What is the Blockchain?

In 100 years there is a possibility that some experts will declare that the blockchain was one of the major technological breakthroughs of the previous century. The applications that a blockchain can support are growing by the day it seems, yet most people have no idea about what the blockchain is or how it works.

Cryptoswede has prepared a beginner’s guide to answer the question, “What is the blockchain?” We’ll try not to bog things down with too much technical information. By the end of this article you might not be a blockchain expert, but you will have a much better grasp of the technology.

Bitcoin and Blockchain – The Beginning

In 2009 a whitepaper published under the pseudonym Satoshi Nakamoto began to make ripples in cryptography forums. The paper was entitled “Bitcoin: A Peer-to-Peer Electronic Cash System” and it described a type of virtual currency that could be exchanged for good and services. Those with an interest in such matters took notice, but few people paid much attention to the technology that underpinned this thing called Bitcoin. The paper’s sections on something called the blockchain left people somewhat confused.

One of the first mistakes made by those who read the paper was making the assumption that Bitcoin and the blockchain were one and the same. This is incorrect. Therefore, in defining what the blockchain is we need to establish this point:

  • A blockchain is the technology that supports Bitcoin and other cryptocurrency platforms, not the tokens themselves.

In other words, you can have a blockchain without Bitcoin, but you cannot have Bitcoin without a blockchain.

With that being said, the best way to explain what the blockchain is and how it works is to use Bitcoin as an example. There are other blockchains. Some digital tokens have their own blockchains. Others are a fork of the Bitcoin blockchain. We’re going to stick with Bitcoin as our example because it is the one with which most people are familiar.

The Bitcoin Blockchain

The Bitcoin blockchain is essentially a digital ledger or record of every Bitcoin transaction that has ever taken place. Ledgers have been used for centuries to record financial transactions. The Chinese kept them on paper or clay tablets long before the evolution of modern society. And the evolution of society is why we have a blockchain today. It only made sense that a digital ledger would be created for the digital age.

An advantage of the blockchain is that it is a ledger that cannot be tampered with due to its structure. This makes it a more secure method of recording transactions. Each “block” of data on the blockchain is linked to the one before and the one after, providing the “chain” that is referenced in the name. In other words, trying to alter a single block becomes impossible.

A hallmark of the Bitcoin blockchain is a decentralized nature. This means that there is no governing body or central authority that oversees the ledger. Let’s contrast that with traditional fiat currencies like the USD or the EUR. Those currencies are issued by a network of central banks. In the United States you have a vast financial network that includes central banks and the Treasury Department. These institutions serve as governing bodies who have authority over how much money is printed, how it moves, and even the price it will cost you to borrow it from a lending institution.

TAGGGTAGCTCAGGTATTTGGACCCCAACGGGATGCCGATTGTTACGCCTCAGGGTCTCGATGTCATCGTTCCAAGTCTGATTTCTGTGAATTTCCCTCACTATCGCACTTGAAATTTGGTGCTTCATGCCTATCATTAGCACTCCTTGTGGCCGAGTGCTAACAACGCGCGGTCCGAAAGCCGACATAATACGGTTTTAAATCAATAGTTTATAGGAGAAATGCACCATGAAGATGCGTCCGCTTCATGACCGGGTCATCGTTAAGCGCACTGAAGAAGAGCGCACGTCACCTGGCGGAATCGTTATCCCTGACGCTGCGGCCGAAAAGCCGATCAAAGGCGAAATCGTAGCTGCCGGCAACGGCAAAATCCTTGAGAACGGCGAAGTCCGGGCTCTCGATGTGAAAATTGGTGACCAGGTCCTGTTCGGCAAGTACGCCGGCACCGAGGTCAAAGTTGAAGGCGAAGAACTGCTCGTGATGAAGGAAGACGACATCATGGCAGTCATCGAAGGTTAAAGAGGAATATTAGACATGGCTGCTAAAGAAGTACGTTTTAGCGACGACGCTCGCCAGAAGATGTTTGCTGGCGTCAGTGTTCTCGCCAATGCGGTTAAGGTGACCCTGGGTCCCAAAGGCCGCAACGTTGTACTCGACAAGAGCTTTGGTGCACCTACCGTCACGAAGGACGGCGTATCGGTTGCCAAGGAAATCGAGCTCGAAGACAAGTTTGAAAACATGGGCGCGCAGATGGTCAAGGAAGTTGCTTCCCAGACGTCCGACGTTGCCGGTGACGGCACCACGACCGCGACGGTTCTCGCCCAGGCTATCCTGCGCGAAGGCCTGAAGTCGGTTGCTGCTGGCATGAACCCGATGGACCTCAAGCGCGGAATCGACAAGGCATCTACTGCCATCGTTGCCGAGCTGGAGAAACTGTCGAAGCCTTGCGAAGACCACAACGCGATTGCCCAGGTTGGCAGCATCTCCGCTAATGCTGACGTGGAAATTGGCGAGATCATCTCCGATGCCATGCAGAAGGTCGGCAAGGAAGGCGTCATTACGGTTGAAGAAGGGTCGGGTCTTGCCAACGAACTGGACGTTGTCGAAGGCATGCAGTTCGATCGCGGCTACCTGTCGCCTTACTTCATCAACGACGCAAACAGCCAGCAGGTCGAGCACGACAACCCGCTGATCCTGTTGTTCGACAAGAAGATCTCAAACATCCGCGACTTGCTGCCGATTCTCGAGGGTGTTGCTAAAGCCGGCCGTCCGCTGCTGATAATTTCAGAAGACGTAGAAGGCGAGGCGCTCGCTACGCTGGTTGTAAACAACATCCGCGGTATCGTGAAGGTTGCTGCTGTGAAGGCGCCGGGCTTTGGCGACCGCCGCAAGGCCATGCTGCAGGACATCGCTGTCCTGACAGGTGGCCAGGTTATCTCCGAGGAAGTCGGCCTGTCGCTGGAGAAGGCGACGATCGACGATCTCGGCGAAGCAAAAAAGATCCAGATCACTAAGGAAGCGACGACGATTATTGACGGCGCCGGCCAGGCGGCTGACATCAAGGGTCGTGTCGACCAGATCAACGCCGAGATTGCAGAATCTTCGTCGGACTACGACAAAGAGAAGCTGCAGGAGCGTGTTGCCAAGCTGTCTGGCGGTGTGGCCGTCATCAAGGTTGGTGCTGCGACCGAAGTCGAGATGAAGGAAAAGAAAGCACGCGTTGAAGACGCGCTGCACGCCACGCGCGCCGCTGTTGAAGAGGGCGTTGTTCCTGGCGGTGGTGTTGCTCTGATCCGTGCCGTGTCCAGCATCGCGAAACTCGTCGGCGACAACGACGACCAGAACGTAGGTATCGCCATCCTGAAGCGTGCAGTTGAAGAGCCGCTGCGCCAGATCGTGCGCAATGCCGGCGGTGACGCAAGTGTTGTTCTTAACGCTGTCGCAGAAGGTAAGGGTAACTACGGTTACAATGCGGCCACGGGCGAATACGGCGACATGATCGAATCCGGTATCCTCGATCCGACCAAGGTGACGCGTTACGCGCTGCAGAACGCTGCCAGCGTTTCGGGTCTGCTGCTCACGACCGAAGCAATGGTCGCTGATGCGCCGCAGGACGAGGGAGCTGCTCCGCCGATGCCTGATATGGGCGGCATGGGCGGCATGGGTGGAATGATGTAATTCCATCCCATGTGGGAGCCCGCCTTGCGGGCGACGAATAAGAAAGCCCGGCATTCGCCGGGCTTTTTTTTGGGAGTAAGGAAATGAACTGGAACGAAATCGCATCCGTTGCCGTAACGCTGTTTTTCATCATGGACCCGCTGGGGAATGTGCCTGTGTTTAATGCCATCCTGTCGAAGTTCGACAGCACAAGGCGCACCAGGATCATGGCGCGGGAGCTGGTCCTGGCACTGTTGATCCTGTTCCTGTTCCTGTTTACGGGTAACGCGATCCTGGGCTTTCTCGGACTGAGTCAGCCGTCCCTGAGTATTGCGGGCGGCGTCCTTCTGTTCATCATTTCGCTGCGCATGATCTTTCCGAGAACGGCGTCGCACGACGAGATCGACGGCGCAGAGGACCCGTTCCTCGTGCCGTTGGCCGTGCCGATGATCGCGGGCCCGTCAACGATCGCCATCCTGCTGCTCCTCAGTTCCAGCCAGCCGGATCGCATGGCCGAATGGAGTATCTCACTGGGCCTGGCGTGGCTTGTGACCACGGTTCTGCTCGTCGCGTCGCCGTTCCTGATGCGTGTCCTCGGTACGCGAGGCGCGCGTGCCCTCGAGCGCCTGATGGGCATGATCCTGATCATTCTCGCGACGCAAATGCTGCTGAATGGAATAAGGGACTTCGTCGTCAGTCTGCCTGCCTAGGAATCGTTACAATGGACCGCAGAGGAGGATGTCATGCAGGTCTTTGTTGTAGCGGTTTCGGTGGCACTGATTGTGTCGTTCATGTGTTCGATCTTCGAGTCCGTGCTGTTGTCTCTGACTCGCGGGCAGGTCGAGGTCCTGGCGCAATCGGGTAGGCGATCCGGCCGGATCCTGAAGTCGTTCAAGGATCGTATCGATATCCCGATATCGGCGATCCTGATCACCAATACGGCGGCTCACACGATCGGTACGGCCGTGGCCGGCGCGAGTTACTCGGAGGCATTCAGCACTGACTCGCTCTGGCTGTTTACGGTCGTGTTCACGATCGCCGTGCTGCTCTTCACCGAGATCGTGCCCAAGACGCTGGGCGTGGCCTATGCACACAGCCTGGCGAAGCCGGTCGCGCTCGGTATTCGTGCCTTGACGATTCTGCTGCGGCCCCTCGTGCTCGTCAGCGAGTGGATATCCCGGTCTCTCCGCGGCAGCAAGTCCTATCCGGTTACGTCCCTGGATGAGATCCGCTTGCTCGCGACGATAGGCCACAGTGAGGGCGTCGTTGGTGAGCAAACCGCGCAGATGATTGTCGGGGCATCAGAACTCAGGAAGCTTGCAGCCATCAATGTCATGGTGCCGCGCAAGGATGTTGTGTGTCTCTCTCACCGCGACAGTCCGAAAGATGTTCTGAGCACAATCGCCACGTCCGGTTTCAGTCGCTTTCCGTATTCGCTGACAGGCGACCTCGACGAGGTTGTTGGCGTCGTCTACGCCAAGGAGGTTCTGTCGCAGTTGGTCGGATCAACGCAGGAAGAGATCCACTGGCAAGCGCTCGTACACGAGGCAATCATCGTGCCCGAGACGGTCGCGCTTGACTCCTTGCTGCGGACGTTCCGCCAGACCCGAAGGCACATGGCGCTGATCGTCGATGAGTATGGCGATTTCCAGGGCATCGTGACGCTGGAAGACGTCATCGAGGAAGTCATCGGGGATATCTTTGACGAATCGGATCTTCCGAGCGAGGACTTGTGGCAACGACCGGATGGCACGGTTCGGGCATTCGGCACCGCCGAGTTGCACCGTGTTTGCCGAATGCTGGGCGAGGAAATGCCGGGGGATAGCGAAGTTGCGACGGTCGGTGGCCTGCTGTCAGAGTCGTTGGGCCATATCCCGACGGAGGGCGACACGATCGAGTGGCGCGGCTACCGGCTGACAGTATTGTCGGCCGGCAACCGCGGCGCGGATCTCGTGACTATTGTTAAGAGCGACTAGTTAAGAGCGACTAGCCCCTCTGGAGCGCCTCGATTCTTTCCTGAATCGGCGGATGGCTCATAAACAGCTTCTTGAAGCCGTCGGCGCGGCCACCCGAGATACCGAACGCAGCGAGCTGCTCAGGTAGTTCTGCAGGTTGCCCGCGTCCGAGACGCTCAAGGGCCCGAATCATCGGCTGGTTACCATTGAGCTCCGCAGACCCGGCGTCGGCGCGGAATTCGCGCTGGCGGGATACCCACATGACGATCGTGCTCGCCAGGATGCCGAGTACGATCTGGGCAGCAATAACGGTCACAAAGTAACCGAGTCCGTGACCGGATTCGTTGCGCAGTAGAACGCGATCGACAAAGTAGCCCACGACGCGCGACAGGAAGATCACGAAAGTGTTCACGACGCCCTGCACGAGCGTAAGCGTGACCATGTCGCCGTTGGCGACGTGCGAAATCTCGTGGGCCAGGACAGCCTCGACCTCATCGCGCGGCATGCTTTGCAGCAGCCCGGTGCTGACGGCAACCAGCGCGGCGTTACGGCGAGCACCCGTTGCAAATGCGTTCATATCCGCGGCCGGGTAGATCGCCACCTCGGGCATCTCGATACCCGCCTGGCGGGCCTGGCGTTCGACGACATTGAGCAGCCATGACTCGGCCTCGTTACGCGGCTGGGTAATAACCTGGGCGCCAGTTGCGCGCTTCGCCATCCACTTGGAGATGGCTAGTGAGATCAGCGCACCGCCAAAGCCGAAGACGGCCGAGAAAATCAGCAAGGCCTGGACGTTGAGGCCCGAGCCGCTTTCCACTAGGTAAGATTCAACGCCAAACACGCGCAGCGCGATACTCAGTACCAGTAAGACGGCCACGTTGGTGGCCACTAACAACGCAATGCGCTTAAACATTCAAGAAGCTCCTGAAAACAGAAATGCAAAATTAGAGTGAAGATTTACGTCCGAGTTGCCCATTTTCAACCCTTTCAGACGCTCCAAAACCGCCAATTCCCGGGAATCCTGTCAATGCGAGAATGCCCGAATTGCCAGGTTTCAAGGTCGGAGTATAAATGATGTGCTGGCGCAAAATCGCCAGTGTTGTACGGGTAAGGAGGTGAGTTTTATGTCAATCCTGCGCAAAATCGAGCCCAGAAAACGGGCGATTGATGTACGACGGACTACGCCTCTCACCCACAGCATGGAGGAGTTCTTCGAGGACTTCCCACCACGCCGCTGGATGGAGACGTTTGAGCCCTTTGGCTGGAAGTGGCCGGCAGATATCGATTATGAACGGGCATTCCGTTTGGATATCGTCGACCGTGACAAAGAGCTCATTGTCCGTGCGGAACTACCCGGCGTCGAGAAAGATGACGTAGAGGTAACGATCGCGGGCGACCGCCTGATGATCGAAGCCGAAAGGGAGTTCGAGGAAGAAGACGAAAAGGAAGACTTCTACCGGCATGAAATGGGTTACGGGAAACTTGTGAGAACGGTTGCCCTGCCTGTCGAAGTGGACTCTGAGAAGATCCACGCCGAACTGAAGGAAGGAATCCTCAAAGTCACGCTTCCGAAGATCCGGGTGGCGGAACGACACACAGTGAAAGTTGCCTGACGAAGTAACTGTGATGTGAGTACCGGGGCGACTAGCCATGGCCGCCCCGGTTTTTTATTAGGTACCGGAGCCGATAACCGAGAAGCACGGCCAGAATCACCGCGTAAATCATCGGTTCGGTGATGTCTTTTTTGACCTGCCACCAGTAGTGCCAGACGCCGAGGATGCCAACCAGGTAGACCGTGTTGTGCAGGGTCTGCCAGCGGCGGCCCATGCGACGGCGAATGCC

In a blockchain there is no such authority. Instead, the accuracy of the ledger is maintained by miners. Miners are individuals on the network who use sophisticated computer equipment to verify transactions and the accuracy of the blockchain. As a reward for their work the miners, also referred to as nodes, are given Bitcoin. Mining is a complex process that is beyond the capability of the crypto hobbyist. Today it is reserved for those who can afford the expensive equipment, or for those who join a mining pool like the one offered by Genesis Mining.

The verification process is ongoing, 24 hours each day. As the transactions are verified, more blocks are added to the blockchain and more Bitcoin is created.

Advantages of a Blockchain

We have mentioned that blockchains are possessed of an almost impregnable security mechanism. This means that the record of transactions, and therefore the Bitcoin belonging to those who make the transactions, is far more secure. It is harder for someone to steal what belongs to someone else.

There is also a sense of security in the sense that it would be much harder for a blockchain to fail than it would be a bank. Think back to the events in Cyprus that happened not so long ago. People literally went to bed one night with money in their bank accounts and woke up the next morning to be told their money could not be accessed. The banks had failed. Those with deposits over 100,000 EUR were given shares of a failing bank in exchange for the money they lost, then watched in horror as the value of the stock plummeted. Others were only permitted to withdraw 100 EUR per day from an ATM machine. The entire banking system collapsed in a very short period of time.

It is unlikely that a blockchain could fail so spectacularly. A large part of the reason for this is the decentralized nature it possesses. Blockchains know no geographical boundaries. They do not depend upon the solvency of a currency to exist. Yes, the value of Bitcoin can go up and down, but there is no real risk of a blockchain failing in the sense that a bank could.

This is a very basic introduction to the blockchain. You now know what it is, how it works, and what purpose it is intended to serve. For more information on other aspects of the blockchain, please check out some of our other articles on Cryptoswede.

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